Photo/Illutration Variations in skin gloss are represented in, from left, “matte,” “oily-shiny” and “radiant” facial images. (Provided by the National Institute of Information and Communications Technology, or NICT)

Scientists said they have identified the brain activities that make people attracted to radiant faces.

The attractiveness of skin gloss has been evaluated based on subjective impressions. But the finding by researchers at the National Institute of Information and Communications Technology (NICT) suggests it is possible to show facial attractiveness in an objective manner by measuring brain activities.

The data from such studies could help to develop cosmetic products and designs.

Gloss is a type of radiance created when light is reflected on a smooth surface. It is believed that living things find gloss attractive because it can represent water needed for survival and determine the juiciness in fruits.

Skin gloss also reflects health conditions.

However, it had been unknown which part of the brain finds the gloss texture attractive.

With the help of cosmetics maker Shiseido Co., the researchers created three different images showing variations in skin textures: “matte,” which is almost without gloss; “oily-shiny,” which looks glossy with sebum; and “radiant,” which looks like skin is radiating from inside.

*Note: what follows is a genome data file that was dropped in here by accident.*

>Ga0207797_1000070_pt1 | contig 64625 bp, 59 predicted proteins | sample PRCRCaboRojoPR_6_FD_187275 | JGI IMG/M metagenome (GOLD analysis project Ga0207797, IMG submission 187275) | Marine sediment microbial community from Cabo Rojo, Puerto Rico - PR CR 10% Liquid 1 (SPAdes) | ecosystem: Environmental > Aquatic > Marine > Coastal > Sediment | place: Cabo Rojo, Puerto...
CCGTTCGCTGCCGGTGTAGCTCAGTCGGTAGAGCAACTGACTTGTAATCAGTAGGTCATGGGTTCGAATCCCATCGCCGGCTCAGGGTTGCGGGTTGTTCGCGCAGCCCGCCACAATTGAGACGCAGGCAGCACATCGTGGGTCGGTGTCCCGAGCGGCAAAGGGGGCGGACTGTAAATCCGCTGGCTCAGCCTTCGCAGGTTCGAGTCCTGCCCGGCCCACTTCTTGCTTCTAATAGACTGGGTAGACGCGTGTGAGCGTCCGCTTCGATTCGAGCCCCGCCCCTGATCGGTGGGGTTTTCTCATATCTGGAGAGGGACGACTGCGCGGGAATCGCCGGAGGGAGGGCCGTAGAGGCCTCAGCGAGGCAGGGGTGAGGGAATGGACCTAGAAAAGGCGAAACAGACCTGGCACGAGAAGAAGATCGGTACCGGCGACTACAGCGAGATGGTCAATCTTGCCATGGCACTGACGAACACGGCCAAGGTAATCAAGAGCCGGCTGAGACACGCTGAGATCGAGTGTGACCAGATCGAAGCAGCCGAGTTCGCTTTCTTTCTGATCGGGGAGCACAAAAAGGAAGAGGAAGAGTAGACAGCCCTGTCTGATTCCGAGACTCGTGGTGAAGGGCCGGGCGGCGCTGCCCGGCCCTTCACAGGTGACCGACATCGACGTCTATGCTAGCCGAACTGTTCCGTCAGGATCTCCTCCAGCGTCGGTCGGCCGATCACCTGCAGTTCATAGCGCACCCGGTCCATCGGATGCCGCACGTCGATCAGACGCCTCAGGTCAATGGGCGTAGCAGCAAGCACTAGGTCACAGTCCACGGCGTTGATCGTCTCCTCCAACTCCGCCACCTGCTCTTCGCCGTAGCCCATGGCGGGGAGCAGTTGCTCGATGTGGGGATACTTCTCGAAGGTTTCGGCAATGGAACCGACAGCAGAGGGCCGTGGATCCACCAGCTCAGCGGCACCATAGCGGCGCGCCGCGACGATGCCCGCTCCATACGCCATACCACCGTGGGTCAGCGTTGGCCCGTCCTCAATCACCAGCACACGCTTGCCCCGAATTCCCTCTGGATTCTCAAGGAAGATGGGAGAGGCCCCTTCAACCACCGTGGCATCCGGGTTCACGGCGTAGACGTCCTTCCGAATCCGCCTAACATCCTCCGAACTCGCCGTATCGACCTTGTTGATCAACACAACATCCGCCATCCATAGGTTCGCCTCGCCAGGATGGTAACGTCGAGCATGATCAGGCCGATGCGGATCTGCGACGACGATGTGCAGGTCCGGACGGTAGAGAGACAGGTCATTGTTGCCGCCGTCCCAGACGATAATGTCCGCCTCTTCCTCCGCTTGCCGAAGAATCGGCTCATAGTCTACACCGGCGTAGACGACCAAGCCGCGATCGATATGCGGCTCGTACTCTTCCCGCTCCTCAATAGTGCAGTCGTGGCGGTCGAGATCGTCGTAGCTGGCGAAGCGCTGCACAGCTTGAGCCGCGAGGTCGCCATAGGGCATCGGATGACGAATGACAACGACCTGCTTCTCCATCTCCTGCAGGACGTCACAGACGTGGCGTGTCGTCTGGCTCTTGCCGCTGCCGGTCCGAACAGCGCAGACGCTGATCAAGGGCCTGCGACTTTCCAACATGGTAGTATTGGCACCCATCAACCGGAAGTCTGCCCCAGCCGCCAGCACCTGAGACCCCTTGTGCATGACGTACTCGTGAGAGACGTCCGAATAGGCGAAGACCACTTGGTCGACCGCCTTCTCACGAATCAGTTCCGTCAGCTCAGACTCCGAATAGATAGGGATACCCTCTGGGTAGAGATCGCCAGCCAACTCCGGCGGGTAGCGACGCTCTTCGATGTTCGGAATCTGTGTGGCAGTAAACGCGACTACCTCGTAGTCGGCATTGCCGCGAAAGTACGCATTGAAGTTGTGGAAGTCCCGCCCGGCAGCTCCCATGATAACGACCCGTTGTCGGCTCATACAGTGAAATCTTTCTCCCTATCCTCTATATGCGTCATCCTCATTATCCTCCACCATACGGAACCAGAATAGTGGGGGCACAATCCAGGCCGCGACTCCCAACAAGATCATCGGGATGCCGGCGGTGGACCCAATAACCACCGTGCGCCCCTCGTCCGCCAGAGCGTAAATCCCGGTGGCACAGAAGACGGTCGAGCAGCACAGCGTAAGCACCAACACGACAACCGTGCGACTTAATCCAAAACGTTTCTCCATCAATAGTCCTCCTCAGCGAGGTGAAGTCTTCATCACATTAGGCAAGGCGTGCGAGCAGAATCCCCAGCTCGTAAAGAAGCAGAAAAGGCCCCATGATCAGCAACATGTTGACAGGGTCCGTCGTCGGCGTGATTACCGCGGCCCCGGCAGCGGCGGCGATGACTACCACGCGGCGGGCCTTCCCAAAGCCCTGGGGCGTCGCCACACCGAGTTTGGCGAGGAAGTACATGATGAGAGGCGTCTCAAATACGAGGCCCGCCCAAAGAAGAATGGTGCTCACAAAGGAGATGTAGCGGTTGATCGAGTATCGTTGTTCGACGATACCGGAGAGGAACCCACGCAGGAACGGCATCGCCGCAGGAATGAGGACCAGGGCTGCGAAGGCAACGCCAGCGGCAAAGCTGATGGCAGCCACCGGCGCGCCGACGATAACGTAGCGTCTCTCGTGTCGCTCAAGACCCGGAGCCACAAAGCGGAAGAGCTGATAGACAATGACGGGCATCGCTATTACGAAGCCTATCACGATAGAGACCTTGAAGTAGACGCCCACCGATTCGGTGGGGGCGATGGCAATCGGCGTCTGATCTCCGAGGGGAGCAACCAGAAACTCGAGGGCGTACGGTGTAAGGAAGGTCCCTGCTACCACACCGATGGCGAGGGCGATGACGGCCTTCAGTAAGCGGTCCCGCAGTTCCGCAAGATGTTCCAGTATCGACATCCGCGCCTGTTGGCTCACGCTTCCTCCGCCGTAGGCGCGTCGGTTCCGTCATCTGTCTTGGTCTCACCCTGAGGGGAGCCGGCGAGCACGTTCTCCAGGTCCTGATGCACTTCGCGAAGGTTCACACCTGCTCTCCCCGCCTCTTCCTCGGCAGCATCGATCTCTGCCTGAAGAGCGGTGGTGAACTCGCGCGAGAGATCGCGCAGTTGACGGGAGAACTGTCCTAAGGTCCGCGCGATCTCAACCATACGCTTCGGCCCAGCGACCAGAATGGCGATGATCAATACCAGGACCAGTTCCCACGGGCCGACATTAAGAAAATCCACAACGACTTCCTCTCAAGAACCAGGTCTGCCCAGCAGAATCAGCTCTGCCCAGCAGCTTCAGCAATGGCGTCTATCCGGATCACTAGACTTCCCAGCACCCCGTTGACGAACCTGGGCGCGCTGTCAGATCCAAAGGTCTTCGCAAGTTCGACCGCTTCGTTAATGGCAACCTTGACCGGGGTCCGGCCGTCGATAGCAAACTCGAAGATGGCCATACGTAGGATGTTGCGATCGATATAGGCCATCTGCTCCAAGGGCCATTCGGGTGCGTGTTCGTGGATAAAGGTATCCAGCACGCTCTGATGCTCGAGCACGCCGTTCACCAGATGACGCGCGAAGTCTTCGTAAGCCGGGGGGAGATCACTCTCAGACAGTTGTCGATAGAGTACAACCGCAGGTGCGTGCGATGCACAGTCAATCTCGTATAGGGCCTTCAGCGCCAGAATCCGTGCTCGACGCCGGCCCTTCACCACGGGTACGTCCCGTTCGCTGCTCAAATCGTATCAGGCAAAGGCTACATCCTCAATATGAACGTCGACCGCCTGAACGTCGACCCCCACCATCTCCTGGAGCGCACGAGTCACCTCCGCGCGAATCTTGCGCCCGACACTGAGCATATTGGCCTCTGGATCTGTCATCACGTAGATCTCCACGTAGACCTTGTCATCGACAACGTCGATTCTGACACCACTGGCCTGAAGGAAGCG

When the researchers asked women in their 30s and 40s to measure the attractiveness of these images, “radiant” was the most attractive complexion, followed by “oily-shiny” and “matte.”

When the team conducted a functional magnetic resonance imaging (fMRI) study on 16 participants to measure their brain activities, they found one region became more active when the skin gloss was seen as most attractive. It was a rear area associated with pleasure and other sensations at a level between the eyebrows.

In product development, it is important to see how attractive consumers find the gloss texture of a product. But developers have had no choice but to rely on reports of subjective impressions on the attractiveness.

“Using evaluation techniques based on brain activities, it may be possible to develop imagery and products of highly sensible values,” said chief researcher Yuichi Sakano.

Results of the study were published in the British journal Scientific Reports at: (